Today the ancient past and the twenty-first century come together at the annual Spirits of Meath Halloween Festival, where a re-enactment of the Celtic celebration kicks off with a torchlit procession through town.
The Irish welcome Halloween with bonfires, party games and traditional food, including a fruitcake that contains coins, buttons, rings and other fortune telling objects.
In ancient times, it was believed that if a young woman found a ring in her slice of fruitcake, she’d be married within the next year.
Now read on via 12 Things You May Not Know About Halloween ~ vintage everyday
Image Credit: Flickr/Liam Ryan
by Naomi Russo
Australians were forced to finish their drinks by 6pm for almost 40 years – and what a drinking culture it created!
ON 28 SEPTEMBER 1967, the clock struck one minute past 6pm and premier Don Dunstan raised a glass, as South Australians joined the rest of the nation in being able to legally continue drinking.
It was the first time they had been able to do so after six o’clock since 1916, as legislation extending the closing times of licensed establishments for the first time in almost 40 years came into effect.
Early closing times had been introduced in 1916 as a war-time austerity measure, as well as in response to a growing temperance movement. Before the change most hotels and pubs had closed around 11pm.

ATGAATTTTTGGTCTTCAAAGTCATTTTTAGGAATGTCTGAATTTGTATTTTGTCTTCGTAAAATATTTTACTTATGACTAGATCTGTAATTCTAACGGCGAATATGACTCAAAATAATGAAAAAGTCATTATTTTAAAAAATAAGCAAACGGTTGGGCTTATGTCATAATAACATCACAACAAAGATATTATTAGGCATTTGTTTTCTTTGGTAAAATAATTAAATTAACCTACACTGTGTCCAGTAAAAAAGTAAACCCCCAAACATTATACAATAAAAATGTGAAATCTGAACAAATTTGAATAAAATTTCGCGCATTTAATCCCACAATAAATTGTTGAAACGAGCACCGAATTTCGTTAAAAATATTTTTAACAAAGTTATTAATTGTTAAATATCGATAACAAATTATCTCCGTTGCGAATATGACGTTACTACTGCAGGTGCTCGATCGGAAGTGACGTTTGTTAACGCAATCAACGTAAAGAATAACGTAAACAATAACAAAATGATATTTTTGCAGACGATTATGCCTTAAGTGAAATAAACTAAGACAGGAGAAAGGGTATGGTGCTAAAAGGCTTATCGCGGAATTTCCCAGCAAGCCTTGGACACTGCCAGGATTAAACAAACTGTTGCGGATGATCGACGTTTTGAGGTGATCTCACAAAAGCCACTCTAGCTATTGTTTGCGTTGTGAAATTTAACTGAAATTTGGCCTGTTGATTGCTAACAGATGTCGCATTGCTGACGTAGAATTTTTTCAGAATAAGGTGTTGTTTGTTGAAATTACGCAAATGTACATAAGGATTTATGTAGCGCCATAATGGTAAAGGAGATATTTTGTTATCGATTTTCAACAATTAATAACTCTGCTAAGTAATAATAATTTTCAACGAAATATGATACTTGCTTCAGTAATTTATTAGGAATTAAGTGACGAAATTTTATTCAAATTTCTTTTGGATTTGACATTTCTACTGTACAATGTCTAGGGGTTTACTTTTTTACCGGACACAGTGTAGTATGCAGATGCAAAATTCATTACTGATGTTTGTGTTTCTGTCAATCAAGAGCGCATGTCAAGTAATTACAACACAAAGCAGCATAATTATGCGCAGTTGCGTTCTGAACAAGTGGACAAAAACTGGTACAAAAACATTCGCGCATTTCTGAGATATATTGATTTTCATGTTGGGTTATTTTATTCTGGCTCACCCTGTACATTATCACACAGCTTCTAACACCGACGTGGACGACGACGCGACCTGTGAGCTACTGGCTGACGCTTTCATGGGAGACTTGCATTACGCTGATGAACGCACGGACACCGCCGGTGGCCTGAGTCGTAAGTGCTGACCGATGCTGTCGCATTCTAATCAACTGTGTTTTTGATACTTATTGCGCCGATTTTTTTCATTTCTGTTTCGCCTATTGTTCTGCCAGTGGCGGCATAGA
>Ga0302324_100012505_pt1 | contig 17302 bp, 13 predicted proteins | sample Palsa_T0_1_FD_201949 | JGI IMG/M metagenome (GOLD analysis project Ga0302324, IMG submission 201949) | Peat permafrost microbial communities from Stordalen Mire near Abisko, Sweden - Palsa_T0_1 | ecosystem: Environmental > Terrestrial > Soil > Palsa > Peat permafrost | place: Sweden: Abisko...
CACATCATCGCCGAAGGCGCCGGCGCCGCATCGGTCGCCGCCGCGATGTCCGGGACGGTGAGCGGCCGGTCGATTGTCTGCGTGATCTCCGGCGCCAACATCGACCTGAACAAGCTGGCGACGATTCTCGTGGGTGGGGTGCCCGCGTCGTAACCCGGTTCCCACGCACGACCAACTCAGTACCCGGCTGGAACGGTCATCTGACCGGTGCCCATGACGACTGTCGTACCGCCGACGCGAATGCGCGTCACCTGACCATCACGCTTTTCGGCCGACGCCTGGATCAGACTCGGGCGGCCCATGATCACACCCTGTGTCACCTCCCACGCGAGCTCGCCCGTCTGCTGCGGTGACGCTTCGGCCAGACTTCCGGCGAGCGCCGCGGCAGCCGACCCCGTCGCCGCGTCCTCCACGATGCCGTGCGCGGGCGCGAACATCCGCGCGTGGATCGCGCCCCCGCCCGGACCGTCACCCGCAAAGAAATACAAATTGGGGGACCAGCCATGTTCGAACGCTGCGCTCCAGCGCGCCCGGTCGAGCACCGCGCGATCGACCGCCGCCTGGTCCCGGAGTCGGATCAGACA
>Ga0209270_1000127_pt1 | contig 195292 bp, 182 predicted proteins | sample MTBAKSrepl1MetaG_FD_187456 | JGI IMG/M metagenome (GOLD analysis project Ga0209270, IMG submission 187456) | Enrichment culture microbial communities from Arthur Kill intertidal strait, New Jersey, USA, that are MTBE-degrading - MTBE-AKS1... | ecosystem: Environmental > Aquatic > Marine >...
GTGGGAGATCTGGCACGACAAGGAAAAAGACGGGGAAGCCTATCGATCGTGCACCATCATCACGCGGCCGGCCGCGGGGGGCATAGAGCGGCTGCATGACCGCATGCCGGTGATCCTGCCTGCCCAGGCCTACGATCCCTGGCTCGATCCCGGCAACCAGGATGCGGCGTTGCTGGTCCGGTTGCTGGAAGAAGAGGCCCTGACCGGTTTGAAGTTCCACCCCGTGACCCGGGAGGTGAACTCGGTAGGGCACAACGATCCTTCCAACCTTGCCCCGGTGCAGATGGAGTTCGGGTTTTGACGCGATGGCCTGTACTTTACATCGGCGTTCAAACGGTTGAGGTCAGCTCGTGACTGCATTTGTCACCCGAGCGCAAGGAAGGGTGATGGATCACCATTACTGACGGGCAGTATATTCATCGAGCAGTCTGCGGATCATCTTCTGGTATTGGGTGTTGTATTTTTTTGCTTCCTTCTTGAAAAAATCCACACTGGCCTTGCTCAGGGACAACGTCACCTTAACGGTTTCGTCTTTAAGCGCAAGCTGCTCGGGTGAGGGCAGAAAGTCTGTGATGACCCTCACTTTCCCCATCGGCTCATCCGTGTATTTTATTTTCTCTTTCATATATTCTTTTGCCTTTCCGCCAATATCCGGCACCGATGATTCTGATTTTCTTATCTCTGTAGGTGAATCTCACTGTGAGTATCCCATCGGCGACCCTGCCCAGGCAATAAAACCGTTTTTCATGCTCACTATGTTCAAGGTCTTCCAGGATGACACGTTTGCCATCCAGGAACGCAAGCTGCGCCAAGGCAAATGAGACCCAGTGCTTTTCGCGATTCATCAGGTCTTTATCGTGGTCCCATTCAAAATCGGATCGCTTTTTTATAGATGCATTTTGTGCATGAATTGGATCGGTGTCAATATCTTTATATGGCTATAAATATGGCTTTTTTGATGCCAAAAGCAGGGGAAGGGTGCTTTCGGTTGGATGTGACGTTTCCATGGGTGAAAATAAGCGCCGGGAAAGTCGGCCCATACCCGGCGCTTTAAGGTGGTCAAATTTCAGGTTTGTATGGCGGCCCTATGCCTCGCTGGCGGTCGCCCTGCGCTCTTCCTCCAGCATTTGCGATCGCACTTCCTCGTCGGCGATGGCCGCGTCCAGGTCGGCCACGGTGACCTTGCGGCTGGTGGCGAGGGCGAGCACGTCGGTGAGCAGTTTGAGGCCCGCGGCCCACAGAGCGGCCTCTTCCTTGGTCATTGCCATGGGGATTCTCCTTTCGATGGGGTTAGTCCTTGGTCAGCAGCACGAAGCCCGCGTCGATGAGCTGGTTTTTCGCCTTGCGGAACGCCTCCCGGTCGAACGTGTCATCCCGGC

Unfortunately for lawmakers, less time didn’t necessarily equate to less drinks. Workers who finished at 5pm rushed off to pubs, ordering as many drinks as they could before the bars closed an hour later.
The resulting pushing, slopping and general raucousness led some to describe the drinking hour as a ‘pig swill’ and so the phrase ‘six o’clock swill’ was coined.
Journalist John Larkin described the six o’clock swill in visceral detail, writing “ankle deep at 5.30pm in a morass of cigarettes… a howling thirsty mass crawling over each other to demand fifteen beers each to drink in the last, desperate guzzling minutes.”
Early closing times, combined with a state-mandated decrease in licensed establishments and the growth of disposable incomes allowed extreme drinking to flourish in Australian states during this time.
The phenomenon was not only reported in newspapers, but made its way into high culture when Australian artist John Brack painted ‘The Bar’ in 1954. The painting, which shows a crowd of men gulping down drinks, later sold for 3.17 million Australian dollars.